7: A function can have minimum and maximum at points where it is continuous but not differentiable. In other words, maximum and minimum can occur at corners. For example, modulus function |x| has its only minimum at corner point at x=0 (recall its graph).

** Extreme value or extremum **

Extreme value or extremum is either a minimum or maximum value. A function, f(x), has a extremum at x=e, if it has either a minimum or maximum value at that point.

** Critical points **

Critical points are those points where minimum or maximum of a function can occur. We see that minimum and maximum of function can occur at following points :

(a) Points on the graph of function, where derivative of function is zero. At these points, function is continuous, limit of function exists and tangent to the curve is parallel to x-axis.

(b) Points where function is continuous but not differentiable. Limit of function exits at those points and are equal to function values. Consider, for example, the corner of modulus function graph at x=0. Minimum of function exist at the corner point i.e at x=0.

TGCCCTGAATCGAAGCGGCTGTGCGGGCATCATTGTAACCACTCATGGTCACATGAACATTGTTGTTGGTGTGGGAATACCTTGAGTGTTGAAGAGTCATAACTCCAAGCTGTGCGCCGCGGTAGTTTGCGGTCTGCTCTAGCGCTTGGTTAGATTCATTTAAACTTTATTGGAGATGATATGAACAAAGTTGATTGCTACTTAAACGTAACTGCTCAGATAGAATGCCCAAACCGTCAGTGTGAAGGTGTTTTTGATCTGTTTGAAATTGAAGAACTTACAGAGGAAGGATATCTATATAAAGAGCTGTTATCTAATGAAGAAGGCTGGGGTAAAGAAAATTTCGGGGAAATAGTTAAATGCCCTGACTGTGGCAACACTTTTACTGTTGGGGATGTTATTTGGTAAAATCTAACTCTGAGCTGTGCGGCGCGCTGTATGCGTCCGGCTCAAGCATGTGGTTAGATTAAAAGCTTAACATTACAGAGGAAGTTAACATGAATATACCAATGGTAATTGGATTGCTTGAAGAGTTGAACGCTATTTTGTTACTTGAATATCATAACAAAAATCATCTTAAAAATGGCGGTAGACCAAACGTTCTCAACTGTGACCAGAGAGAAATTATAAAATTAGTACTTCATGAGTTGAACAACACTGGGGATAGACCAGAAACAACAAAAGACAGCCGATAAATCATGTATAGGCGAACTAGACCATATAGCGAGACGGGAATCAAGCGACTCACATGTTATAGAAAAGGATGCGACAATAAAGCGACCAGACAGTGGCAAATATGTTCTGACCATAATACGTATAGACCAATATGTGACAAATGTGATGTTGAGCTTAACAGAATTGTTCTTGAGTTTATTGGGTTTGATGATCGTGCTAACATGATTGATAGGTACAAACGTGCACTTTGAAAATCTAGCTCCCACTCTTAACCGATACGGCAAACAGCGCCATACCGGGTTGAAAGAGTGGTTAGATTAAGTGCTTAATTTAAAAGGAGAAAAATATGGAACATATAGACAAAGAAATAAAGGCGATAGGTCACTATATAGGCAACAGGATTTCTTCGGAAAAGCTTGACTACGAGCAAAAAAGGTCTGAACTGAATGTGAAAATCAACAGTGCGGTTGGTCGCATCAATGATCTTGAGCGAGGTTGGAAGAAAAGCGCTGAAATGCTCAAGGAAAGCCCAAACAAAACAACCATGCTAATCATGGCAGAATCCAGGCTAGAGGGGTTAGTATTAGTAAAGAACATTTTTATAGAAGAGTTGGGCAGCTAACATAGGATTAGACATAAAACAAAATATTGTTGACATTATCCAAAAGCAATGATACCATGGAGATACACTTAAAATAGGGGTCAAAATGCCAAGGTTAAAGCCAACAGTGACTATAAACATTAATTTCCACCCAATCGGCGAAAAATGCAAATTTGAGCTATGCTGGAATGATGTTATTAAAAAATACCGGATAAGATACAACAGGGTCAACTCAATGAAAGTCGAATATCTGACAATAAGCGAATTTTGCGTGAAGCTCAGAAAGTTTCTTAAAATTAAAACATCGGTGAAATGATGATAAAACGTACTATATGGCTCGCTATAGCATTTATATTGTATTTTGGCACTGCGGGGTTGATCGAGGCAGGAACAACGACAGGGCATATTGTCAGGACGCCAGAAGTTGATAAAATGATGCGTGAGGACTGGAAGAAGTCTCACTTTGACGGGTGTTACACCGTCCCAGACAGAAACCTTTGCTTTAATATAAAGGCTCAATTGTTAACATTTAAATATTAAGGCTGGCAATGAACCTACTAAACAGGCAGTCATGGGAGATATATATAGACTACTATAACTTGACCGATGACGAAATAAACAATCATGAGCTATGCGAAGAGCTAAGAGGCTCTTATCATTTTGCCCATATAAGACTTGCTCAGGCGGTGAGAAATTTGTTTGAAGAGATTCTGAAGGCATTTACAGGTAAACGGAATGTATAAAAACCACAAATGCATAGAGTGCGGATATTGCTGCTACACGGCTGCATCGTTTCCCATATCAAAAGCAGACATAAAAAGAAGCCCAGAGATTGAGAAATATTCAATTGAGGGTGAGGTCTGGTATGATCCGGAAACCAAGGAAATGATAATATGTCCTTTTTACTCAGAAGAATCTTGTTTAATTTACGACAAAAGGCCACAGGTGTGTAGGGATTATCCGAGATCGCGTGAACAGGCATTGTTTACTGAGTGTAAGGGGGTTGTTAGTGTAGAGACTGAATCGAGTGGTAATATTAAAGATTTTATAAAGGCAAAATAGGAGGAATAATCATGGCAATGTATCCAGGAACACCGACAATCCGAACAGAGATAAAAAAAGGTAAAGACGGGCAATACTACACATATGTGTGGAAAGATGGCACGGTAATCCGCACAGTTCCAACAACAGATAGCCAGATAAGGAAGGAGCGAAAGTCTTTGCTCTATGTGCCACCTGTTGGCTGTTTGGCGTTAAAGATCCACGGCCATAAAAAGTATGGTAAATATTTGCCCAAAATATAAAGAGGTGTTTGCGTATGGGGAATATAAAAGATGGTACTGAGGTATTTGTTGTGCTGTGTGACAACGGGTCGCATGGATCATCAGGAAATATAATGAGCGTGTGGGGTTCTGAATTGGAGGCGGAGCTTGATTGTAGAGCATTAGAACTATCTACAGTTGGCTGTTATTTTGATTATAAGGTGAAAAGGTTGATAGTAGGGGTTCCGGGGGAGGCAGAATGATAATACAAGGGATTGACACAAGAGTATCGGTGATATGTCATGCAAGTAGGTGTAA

(c) Points where function is discontinuous (note that discontinuous is not undefined). A function has function value at the point where it is discontinuous. Neither limit nor derivative exists at discontinuities. Example : piece-wise defined functions like greatest integer function, fraction part function etc.

We can summarize that critical points are those points where (i) derivative of function does not exist or (ii) derivative of function is equal to zero. The first statement covers the cases described at (b) and (c) above. The second statement covers the case described at (a). We should, however, be careful to interpret definition of critical points. These are points where minimum and maximum “can” exist – not that they will exist. Consider the graph shown below, which has an inflexion point at “A”. The tangent crosses through the graph at inflexion point. In the illustration, tangent is also parallel to x-axis. The derivative of function, therefore, is zero. But “A” is neither a minimum nor a maximum.